|dc.description.abstract||Power systems have some inherent level of ﬂexibility built into the system, to meet the continuous mismatches between the supply and demand. Variability and uncertainty are not new to power systems as loads change over time and generators can fail in unpredictable manners. Penetration of renewable resources and plug in electric vehicles (PEVs) can make this mismatch even more diﬃcult to meet and new ﬂexibility resources will be needed to supplement the ﬂexibility capabilities of the existing system. There are many options to provide ﬂexibility at the distribution system level, but their potential have not been fully utilized. This thesis addresses some of the pertinent issues relating to ﬂexibility provisions from energy hubs.
In the ﬁrst research problem, an electric vehicle charging facility (EVCF) is transformed to operate as a smart energy hub in order to build its ﬂexibility provision. The EVCF demand mostly occurs during the evening, coinciding with the peak demand, and has no ﬂexibility because of the short stay of PEVs at the charging facility. From the system planner’s and operator’s point of view, such transformation of the EVCF presents a new source of ﬂexibility to the distribution system, which could alleviate network stress and defer upgrades, and the transformation to a smart energy hub will also reduce the EVCF’s operating costs through improved energy management. A generic and novel framework is proposed to optimally design and plan an EVCF as a smart energy hub that controls the energy ﬂow between the renewables-based generation units, the battery energy storage system (BESS), the external grid, and local consumption. The proposed framework is based on a bottom-up approach to design and planning of an EVCF, incorporating a detailed representation of vehicle mobility statistics to estimate the charging load proﬁle, and then integrating all dimensions of planning, such as technical feasibility assessment, economics, and distribution system operations impact assessment.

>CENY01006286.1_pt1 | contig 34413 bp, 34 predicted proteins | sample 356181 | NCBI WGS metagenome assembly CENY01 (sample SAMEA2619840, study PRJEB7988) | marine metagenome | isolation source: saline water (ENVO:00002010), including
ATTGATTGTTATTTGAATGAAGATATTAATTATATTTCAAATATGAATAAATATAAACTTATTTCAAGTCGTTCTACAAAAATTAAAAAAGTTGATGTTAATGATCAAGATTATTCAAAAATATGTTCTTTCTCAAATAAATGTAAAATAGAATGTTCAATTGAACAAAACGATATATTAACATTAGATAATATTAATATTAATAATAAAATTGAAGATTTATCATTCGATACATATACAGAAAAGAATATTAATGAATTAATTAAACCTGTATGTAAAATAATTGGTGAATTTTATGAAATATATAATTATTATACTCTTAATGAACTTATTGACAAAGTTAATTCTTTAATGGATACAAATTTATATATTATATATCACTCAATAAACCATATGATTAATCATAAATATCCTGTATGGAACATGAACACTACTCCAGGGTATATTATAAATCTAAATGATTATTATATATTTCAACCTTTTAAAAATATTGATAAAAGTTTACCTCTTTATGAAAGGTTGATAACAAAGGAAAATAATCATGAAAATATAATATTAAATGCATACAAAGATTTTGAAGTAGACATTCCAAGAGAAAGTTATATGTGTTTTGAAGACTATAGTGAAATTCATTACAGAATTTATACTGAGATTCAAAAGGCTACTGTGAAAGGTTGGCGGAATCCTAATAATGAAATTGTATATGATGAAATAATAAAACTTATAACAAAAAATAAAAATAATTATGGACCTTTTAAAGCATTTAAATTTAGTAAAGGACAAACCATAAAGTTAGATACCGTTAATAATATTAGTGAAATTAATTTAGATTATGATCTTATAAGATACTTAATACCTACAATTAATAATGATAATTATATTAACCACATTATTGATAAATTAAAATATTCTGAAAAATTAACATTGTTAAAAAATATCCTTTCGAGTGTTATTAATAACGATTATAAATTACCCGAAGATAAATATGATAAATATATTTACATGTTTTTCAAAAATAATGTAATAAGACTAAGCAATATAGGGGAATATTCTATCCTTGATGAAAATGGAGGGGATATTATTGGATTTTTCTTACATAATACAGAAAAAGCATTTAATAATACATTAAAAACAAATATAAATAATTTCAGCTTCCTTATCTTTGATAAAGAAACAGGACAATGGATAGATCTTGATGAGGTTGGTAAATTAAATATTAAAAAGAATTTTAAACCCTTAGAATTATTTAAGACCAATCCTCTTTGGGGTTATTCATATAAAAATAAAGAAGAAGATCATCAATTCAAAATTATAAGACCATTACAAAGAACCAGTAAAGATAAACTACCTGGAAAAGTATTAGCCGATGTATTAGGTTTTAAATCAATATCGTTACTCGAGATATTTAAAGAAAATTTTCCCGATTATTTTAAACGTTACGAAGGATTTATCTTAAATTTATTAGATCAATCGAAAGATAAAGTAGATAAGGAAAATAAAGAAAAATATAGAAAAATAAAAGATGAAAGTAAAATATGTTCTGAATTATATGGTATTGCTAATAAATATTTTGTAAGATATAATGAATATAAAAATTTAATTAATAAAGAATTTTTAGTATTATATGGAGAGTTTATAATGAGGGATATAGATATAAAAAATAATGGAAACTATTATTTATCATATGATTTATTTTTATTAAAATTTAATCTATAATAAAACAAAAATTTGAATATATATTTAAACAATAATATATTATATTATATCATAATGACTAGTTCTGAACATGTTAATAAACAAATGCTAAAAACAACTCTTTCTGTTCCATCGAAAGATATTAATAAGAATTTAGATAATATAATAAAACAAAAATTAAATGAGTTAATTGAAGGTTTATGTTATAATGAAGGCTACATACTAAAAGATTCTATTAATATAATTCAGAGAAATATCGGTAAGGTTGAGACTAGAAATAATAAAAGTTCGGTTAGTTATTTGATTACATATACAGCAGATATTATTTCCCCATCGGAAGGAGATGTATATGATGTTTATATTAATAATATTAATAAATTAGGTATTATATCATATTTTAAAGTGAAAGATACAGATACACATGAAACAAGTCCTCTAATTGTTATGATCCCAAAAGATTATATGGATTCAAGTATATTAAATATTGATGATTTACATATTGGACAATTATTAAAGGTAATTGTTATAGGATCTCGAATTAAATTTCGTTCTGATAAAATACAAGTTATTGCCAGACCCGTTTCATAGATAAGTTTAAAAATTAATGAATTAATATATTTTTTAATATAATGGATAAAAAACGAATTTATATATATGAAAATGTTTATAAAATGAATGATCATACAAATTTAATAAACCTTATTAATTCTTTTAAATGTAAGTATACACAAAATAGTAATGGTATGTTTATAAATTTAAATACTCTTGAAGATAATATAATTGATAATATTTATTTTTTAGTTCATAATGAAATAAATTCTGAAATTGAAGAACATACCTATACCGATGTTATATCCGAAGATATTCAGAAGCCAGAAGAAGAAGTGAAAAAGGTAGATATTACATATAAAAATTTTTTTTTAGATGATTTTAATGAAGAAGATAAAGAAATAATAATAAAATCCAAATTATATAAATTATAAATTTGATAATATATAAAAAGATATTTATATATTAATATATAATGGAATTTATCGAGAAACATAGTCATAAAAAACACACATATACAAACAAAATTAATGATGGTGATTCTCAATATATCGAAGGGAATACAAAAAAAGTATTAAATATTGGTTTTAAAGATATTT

The thesis further presents a new mathematical model to design an EVCF with distributed energy resources (DERs) to provide ﬂexibility services in wind integrated power grids. Two diﬀerent ownership structures of the EVCF and the wind generation facility (WGF) are presented and analyzed for the ﬁrst time. The DER options considered for the EVCF design are solar photovoltaic (PV) units and BESS. The eﬀects of wind power uncertainty on power system operations are mitigated through the designed EVCF with DERs via the upward and downward ﬂexibility provisions. Monte Carlo simulations are used to simulate the uncertainties in PV and wind generation, and market price.
In the third research problem, residential loads are transformed to residential energy hubs (REHs) to develop an inherent ﬂexibility in their portfolios, and hence oﬀer a wide range of beneﬁts to the power grid, such as peak reduction, congestion relief and capacity deferral. A generic and novel framework is proposed, to simultaneously determine the optimal penetration of REHs in distribution systems and the optimal incentives to be remunerated by the local distribution company (LDC) to residential customers for ﬂexibility provisions, considering economic beneﬁts of both parties. The proposed framework models the relationship between the participation of residential customers in transforming their houses to REHs and the incentives to be oﬀered by the LDC. A new concept of unloaded and loaded states of REHs is also introduced for quantifying the power availability of REHs, from which power ﬂexibility can be provided considering the penetration of REHs in the system.||en